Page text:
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Wake Forest Baptist Takes Comprehensive Approach to Combat the Opioid Epidemic

WINSTON-SALEM, N.C. – June 29, 2017 – Medication drop-off boxes, non-opioid anesthesia and mindfulness training for pain management are part of Wake Forest Baptist Medical Center’s action plan across its health system to deliver medical care and research to reduce the growing opioid epidemic.

“We recognize that opioid abuse is a serious public health epidemic,” said Kevin High, M.D., executive vice president, health system affairs, Wake Forest Baptist Health. “That’s why we are confronting this problem head-on, with programs aimed at research, prevention, screening and treatment.”

Wake Forest Baptist is now offering medication drop-off boxes to aid in the proper collection and disposal of unwanted medications. These drop-off boxes, available at seven Wake Forest Baptist outpatient pharmacy locations, offer a secure, confidential and convenient way to dispose of unwanted controlled, non-controlled and over-the-counter medicines during each pharmacy’s regular business hours. The medications are safely and securely stored before being routed to an incineration plant.

“The goal of these drop-off boxes is to help keep our communities safe,” said Jennifer Tryon, Pharm.D., chief pharmacy officer, Wake Forest Baptist Medical Center. “We saw this as an opportunity to serve our patients and their families and help keep prescription medications away from children who may accidentally ingest them or others who may abuse them.”

According to a 2015 national survey, 6.4 million Americans age 12 and over, abuse prescription drugs. In fact, drug overdose is now the leading cause of injury-related death in the United States. Most prescription drug abusers say they obtain their drugs from friends and family, often from the home medicine cabinet, according to the Drug Enforcement Administration.

The Centers for Disease Control and Prevention (CDC) reports prescription opioid abuse is driving the increase in opioid overdose, which kills 91 Americans every day.

Additional research, prevention, screening and treatment programs at Wake Forest Baptist include:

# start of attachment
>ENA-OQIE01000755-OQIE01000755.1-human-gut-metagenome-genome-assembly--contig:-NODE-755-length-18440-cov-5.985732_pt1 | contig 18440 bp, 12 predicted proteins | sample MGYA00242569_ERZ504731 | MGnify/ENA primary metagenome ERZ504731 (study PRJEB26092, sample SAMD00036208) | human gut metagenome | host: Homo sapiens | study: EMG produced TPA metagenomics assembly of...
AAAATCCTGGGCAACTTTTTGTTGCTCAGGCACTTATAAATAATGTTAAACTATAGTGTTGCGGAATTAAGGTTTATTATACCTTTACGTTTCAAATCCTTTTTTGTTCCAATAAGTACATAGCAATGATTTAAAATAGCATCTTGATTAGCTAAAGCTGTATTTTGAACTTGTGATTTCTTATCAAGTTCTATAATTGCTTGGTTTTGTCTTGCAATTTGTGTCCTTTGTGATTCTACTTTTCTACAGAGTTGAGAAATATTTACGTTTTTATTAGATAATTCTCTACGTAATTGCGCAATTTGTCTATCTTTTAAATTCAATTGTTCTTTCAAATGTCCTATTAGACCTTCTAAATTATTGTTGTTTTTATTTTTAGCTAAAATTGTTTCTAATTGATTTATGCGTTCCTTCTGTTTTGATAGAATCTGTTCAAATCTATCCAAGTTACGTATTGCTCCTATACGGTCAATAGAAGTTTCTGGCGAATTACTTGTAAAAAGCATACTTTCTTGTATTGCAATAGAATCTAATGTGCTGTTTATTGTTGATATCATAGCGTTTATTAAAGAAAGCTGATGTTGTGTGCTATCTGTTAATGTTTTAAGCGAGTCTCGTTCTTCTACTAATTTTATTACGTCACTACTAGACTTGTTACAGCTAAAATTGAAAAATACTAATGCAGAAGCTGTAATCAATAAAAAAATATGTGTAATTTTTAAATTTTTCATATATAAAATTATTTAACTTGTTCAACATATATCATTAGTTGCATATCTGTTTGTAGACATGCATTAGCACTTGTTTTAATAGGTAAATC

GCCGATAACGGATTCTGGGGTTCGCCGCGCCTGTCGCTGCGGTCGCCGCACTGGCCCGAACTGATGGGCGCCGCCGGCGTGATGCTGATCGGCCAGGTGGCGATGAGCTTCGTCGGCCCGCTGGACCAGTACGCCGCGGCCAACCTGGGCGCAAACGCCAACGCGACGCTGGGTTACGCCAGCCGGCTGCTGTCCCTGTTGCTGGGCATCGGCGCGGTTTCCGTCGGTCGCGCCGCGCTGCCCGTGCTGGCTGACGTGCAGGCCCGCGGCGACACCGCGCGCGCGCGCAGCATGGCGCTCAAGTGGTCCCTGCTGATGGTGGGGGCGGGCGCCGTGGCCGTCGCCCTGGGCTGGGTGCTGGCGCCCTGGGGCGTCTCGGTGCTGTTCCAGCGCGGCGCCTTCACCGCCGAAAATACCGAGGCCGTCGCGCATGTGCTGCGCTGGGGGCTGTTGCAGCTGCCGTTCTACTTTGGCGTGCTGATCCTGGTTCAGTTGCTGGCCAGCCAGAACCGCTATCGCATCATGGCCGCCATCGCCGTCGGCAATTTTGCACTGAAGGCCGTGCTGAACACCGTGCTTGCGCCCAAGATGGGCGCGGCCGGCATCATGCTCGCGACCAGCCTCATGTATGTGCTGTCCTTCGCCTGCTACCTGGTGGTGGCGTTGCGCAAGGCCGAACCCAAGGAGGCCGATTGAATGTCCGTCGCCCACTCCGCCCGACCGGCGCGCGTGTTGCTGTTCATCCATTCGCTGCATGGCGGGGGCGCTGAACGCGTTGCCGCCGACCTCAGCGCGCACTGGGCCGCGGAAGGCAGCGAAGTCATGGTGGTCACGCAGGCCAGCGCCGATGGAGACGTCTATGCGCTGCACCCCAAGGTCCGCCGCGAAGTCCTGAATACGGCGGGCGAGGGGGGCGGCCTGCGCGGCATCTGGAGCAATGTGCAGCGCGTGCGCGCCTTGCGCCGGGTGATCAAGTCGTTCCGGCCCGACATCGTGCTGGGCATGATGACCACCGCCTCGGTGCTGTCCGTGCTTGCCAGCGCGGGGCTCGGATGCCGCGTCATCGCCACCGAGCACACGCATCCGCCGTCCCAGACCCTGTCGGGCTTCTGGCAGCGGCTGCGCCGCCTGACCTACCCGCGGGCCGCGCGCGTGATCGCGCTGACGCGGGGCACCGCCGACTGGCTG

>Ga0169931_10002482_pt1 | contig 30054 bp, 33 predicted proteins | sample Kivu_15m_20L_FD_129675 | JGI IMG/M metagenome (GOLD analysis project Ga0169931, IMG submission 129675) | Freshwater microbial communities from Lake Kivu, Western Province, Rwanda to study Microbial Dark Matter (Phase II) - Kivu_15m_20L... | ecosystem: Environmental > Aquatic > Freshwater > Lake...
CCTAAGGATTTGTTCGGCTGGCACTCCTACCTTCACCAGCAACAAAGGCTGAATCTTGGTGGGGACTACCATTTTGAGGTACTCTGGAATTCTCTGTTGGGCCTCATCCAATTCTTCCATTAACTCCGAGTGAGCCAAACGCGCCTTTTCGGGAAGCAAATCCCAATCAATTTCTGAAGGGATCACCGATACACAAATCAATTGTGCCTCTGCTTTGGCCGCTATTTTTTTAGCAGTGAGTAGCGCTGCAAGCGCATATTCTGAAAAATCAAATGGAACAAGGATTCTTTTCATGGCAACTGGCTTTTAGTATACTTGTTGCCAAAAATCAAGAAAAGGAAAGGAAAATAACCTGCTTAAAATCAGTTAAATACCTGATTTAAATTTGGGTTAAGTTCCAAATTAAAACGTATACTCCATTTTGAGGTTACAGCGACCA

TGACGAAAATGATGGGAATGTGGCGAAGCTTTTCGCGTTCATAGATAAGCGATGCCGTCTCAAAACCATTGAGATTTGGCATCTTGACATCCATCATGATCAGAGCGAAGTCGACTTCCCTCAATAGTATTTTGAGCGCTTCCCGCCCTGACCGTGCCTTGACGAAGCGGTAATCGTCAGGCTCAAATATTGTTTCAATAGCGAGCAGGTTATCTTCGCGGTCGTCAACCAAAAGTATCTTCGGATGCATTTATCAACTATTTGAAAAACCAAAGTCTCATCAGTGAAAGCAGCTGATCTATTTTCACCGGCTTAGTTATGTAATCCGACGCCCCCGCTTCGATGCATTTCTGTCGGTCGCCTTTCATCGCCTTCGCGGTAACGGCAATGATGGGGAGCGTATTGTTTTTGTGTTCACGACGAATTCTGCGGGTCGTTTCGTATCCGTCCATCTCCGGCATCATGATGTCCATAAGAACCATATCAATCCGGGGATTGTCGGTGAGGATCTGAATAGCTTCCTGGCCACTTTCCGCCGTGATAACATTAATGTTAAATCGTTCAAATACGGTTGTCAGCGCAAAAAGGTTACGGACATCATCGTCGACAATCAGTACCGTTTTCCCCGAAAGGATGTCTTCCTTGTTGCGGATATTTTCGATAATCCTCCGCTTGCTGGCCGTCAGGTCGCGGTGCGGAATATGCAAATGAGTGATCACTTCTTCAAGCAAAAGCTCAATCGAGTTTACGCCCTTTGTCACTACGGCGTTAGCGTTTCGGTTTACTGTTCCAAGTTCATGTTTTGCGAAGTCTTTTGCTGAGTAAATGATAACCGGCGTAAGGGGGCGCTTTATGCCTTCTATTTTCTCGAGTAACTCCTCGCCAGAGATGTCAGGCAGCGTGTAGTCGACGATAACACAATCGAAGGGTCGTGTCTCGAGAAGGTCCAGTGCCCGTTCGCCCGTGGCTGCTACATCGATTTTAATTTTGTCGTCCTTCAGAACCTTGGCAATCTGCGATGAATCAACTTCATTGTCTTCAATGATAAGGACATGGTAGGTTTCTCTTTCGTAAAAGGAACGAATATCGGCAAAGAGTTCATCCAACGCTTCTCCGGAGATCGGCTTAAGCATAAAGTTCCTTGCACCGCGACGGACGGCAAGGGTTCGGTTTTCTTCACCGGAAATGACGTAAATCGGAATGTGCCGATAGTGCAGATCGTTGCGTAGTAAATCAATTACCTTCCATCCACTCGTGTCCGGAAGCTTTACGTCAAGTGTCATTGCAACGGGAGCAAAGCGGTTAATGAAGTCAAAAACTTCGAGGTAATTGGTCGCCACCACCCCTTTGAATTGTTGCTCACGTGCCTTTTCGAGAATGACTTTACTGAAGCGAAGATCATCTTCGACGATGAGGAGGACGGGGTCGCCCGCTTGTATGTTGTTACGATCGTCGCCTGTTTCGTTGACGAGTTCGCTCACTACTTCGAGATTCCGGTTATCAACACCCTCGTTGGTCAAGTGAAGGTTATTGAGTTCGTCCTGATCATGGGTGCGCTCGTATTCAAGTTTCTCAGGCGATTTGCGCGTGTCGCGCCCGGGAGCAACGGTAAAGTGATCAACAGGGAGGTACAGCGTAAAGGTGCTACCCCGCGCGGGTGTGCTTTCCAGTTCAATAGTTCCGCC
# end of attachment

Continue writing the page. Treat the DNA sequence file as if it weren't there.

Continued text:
Research and Education – Created the Center for Research on Substance Use and Addiction to better understand, prevent and treat substance use and addiction.  Expanded areas of expertise include medication assisted treatment and clinical trials to study alternative ways to treat pain and reduce use of opioid pain medications.  In June, Wake Forest Baptist received a $50,000 grant to provide specific educational opportunities to optimally prepare healthcare professionals with evidence based tools to fight the opioid epidemic. Our counseling intervention service trains master’s and doctoral-level counselors in specialized alcohol and other drug screening and intervention care at the bedside of those hospitalized with substance use related complications;

Prevention – Implemented new pain management tools that have reduced opiate use in trauma patients by almost 50 percent, offer non-opioid anesthesia for elective surgeries and non-addictive pain medications in the Emergency Department and established new protocol to wean patients off opioids after trauma surgeries;

Screening – Screen 100 percent of trauma and burn patients for risky use and substance use disorders and when necessary, refer them to treatment, as part of a leading national effort to better identify and intervene in a timely manner;

Treatment – Provide medication-assisted treatment with groups, intensive outpatient counseling and bedside interventions for patients with trauma, burns and other medical needs and increased the number of addiction specialists who provide treatment and connections to community resources.

“The fight against the opioid epidemic is not the responsibility of any one particular area of health care,” said Margaret Rukstalis, M.D., associate professor of psychiatry and behavioral medicine and director of the Addiction Integrated Provider Unit at Wake Forest Baptist. “Patients, families and communities need to work together with health care providers to help break down barriers as we study new ways to prevent, screen and treat those addicted to opioids and other substances.”

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Last Updated: 06-28-2017
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